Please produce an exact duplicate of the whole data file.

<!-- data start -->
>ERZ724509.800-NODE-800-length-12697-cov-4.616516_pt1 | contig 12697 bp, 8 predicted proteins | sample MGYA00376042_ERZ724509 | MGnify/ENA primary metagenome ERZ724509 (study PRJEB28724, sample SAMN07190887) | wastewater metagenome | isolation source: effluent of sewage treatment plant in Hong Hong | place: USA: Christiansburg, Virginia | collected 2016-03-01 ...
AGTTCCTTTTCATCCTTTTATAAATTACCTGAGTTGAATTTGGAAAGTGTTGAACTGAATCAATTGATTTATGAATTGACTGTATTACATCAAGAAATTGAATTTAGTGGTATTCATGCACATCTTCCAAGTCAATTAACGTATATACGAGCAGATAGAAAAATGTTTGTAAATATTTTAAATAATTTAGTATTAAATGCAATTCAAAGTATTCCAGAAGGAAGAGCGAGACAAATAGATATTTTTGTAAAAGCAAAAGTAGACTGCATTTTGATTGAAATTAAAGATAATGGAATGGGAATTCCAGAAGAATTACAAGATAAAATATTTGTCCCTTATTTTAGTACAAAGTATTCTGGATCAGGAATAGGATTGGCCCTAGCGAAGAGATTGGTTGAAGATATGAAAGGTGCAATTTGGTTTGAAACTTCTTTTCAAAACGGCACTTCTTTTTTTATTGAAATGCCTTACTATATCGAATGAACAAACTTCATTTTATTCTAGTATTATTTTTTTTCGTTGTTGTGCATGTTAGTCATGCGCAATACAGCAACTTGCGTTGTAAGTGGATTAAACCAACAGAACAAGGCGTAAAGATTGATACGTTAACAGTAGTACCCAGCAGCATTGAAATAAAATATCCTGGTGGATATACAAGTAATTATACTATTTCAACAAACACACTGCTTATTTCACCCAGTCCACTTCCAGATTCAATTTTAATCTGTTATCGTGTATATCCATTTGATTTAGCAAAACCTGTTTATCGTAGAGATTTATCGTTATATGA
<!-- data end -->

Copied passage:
>ERZ724509.800-NODE-800-length-12697-cov-4.616516_pt1 | contig 12697 bp, 8 predicted proteins | sample MGYA00376042_ERZ724509 | MGnify/ENA primary metagenome ERZ724509 (study PRJEB28724, sample SAMN07190887) | wastewater metagenome | isolation source: effluent of sewage treatment plant in Hong Hong | place: USA: Christiansburg, Virginia | collected 2016-03-01 ...
AGTTCCTTTTCATCCTTTTATAAATTACCTGAGTTGAATTTGGAAAGTGTTGAACTGAATCAATTGATTTATGAATTGACTGTATTACATCAAGAAATTGAATTTAGTGGTATTCATGCACATCTTCCAAGTCAATTAACGTATATACGAGCAGATAGAAAAATGTTTGTAAATATTTTAAATAATTTAGTATTAAATGCAATTCAAAGTATTCCAGAAGGAAGAGCGAGACAAATAGATATTTTTGTAAAAGCAAAAGTAGACTGCATTTTGATTGAAATTAAAGATAATGGAATGGGAATTCCAGAAGAATTACAAGATAAAATATTTGTCCCTTATTTTAGTACAAAGTATTCTGGATCAGGAATAGGATTGGCCCTAGCGAAGAGATTGGTTGAAGATATGAAAGGTGCAATTTGGTTTGAAACTTCTTTTCAAAACGGCACTTCTTTTTTTATTGAAATGCCTTACTATATCGAATGAACAAACTTCATTTTATTCTAGTATTATTTTTTTTCGTTGTTGTGCATGTTAGTCATGCGCAATACAGCAACTTGCGTTGTAAGTGGATTAAACCAACAGAACAAGGCGTAAAGATTGATACGTTAACAGTAGTACCCAGCAGCATTGAAATAAAATATCCTGGTGGATATACAAGTAATTATACTATTTCAACAAACACACTGCTTATTTCACCCAGTCCACTTCCAGATTCAATTTTAATCTGTTATCGTGTATATCCATTTGATTTAGCAAAACCTGTTTATCGTAGAGATTTATCGTTATATGA